May 2021

SOS Header


May 2021


Superintendent’s Message


Hello Olympia School District families,


Patrick Murphy headshot It seems we say this every May, but it is particularly true this year, that it is hard to believe we are coming to the end of the school year. It goes without saying that this school year has been one of the most challenging we have faced, but we are coming out of it stronger and better positioned to serve all of our students and families going forward.


Our school board just approved our reopening plan for the 2021-22 school year. Thanks to an infusion of federal support dollars, we are enhancing our staffing and supports in our schools to better ensure both the academic success and the health and well-being of our amazing students. I want to again thank everyone who contributed to the creation of that plan through participating in focus groups, completing surveys and giving feedback to the district.


Next year we look forward to getting back to full-time in-person learning, five days a week. At the same time, we are excited to apply what we have learned during this past year as we launch a Virtual Academy of Olympia (VAO) for those families that may choose to have their students continue to learn remotely. More information will be coming out about the VAO soon.


Finally, this is the time of year that we celebrate our graduates. The Class of 2021 will go down in history as the one that took on the brunt of COVID-19. The resilience, grit, compassion and commitment that they have honed over these last 15 months will serve them well in whatever post-secondary endeavors they choose to pursue. I love the fact that we will be resuming some of our cherished traditions like having our seniors visit their elementary schools before graduation. Graduation is a time to celebrate not only our seniors, but also to recognize all who have supported them in their journey: parents, families, relatives, friends, and former teachers and staff. So congratulations Class of ’21, and my heartfelt thanks and admiration to all of you who have nurtured and taught them along the way.



Patrick Murphy Signature
Patrick Murphy



Washington MS Student Hayden P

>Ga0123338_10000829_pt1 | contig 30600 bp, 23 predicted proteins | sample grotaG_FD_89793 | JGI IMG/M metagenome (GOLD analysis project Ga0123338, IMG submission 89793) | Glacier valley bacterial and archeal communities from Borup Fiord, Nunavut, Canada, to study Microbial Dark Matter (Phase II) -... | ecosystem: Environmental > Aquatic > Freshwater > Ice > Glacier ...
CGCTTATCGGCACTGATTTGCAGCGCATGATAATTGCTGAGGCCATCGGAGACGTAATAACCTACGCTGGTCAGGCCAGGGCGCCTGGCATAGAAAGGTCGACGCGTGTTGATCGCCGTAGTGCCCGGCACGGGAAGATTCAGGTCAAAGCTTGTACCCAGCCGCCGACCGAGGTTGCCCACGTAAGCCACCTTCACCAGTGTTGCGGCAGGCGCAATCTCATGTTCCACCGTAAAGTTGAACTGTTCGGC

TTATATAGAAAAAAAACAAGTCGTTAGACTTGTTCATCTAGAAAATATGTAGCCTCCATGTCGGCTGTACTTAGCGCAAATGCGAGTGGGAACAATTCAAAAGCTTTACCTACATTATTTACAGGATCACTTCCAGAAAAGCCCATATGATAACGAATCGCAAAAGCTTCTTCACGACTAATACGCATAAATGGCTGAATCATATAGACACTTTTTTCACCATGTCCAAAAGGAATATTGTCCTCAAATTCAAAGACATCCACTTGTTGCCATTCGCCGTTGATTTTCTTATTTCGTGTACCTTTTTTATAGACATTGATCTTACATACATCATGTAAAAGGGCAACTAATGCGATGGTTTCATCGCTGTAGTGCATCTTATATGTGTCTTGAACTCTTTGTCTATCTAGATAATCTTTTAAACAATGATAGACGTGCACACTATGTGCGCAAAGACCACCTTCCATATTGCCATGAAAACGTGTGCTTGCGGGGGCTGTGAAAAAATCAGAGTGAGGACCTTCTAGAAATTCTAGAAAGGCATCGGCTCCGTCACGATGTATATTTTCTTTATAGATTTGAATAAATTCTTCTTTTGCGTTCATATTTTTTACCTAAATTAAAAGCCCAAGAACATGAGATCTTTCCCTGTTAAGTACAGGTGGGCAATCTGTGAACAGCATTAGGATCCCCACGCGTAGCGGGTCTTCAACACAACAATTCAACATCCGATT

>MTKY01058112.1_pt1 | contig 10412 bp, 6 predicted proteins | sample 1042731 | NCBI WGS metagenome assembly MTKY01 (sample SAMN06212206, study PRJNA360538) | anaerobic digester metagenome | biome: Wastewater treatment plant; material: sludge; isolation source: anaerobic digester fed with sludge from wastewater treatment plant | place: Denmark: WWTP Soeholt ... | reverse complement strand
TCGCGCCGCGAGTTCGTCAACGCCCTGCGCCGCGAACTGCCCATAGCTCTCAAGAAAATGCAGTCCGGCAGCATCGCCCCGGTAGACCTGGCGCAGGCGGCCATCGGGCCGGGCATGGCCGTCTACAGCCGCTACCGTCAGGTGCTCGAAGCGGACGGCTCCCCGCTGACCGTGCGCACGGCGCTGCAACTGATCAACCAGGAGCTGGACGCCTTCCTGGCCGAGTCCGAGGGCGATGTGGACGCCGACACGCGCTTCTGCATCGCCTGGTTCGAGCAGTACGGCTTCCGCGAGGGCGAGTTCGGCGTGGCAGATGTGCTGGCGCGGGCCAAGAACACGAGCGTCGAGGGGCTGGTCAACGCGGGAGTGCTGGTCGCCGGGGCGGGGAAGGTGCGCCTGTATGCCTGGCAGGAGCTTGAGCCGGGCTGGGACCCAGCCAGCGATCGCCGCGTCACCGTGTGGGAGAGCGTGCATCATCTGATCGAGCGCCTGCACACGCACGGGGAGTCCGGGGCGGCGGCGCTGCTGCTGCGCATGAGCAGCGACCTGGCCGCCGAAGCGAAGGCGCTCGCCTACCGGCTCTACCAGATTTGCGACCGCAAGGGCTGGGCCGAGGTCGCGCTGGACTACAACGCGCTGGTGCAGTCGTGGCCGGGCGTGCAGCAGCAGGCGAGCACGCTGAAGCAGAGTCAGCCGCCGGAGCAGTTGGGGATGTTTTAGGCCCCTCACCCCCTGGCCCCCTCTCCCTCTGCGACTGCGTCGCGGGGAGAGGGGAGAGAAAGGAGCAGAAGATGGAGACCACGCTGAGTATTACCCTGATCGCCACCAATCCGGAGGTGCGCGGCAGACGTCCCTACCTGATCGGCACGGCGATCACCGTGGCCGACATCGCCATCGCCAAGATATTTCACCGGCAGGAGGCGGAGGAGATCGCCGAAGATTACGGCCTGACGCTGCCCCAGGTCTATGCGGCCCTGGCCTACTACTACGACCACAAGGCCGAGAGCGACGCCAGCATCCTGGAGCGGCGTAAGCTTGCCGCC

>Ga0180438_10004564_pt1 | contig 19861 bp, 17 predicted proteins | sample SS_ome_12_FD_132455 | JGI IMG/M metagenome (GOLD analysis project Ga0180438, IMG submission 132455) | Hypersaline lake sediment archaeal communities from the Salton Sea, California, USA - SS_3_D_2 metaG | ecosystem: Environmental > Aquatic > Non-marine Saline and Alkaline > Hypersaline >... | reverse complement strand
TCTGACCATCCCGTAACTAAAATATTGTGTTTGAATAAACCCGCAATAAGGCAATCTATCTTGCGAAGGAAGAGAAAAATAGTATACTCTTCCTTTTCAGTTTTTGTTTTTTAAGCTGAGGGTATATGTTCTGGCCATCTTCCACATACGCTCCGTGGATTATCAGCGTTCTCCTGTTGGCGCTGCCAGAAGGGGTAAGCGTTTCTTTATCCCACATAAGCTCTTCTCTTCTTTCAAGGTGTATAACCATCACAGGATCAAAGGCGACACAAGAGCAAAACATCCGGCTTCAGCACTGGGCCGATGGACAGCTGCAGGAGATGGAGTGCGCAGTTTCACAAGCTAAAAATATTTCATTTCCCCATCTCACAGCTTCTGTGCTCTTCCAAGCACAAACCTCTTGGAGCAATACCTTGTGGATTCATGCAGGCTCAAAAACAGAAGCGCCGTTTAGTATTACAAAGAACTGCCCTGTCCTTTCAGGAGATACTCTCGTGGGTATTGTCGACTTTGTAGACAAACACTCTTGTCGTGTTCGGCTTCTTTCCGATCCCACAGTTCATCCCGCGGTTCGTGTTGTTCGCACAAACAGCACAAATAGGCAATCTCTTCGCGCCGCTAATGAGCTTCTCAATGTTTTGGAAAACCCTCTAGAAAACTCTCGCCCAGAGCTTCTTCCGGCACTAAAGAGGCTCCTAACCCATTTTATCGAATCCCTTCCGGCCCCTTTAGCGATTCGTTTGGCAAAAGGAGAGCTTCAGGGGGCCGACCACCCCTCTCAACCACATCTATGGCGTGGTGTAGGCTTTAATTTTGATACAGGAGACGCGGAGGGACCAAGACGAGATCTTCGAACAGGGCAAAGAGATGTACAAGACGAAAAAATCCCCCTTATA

Finding fame, friendship and fun producing WMS weather series

There’s something delightfully quirky about Hayden Palmer, a seventh grader at Washington Middle School. His friendly nature, charm and dry sense of humor make him a popular kid with both his peers and teachers.


This school year, Hayden began appearing in a weekly weather series on the “Bulldog News” school video production. His feature, called “Where in the World is Hayden P?” or “Witwhip” for short, is both witty and educational.


Hayden, who is currently completing school remotely, films the show by himself at home with a phone set up on a tripod in front of a green screen. Media Arts Teacher Marc Coyner helps him find a background image and writes a basic script for him. Hayden gives an overview of the weather for the week, and also challenges students to guess where the image behind him was taken. Inspiration comes from the old television series “Where in the World is Carmen San Diego.”


“You’ll see that Hayden throws in his own whimsy with graphics and videos,” Coyner said. “They are silly, but fun.”


Hayden, who is autistic, is the first student in the Developmental Learning Classroom (DLC) at Washington to have their own recurring feature in the “Bulldog News.”


“Hayden has consistently reached beyond a host of expectations while dealing with the difficulty and stress of school schedule changes, remote learning, and more during the last year plus,” said DLC teacher Lucas Claussen. “His tenacity, individual motivation, commitment and creativity in putting together his weather segment for WMS and the “Bulldog News” never ceases to impress his classmates and staff here at Washington. It is hilarious as well!"


Coyner, who had Hayden in his class last year, noticed Hayden’s continued interest and skill in filmmaking and asked him to take on the weather series. “For me, Hayden is technically very proficient and takes pride in his work,” Coyner said. “He feels a real sense of ownership and doesn't want to let his community down.”


“It’s been a lot of work, but very rewarding”, Hayden said. He’s always trying to come up with new and creative ideas and he enjoys the appreciation of his classmates. “It was pretty good for me to handle. I never gave up,” he said. “I’ve always wanted to be more fun.”


Hayden’s future plans include hopefully moving to Hollywood one day to pursue acting. “My big dream was to star in a film.”


Watch all of the “Where in the World is Hayden P?” video installments on the Bulldog Productions YouTube Playlist.



Walk n' Roll at Roosevelt ES


Community partners team to promote bike and pedestrian safety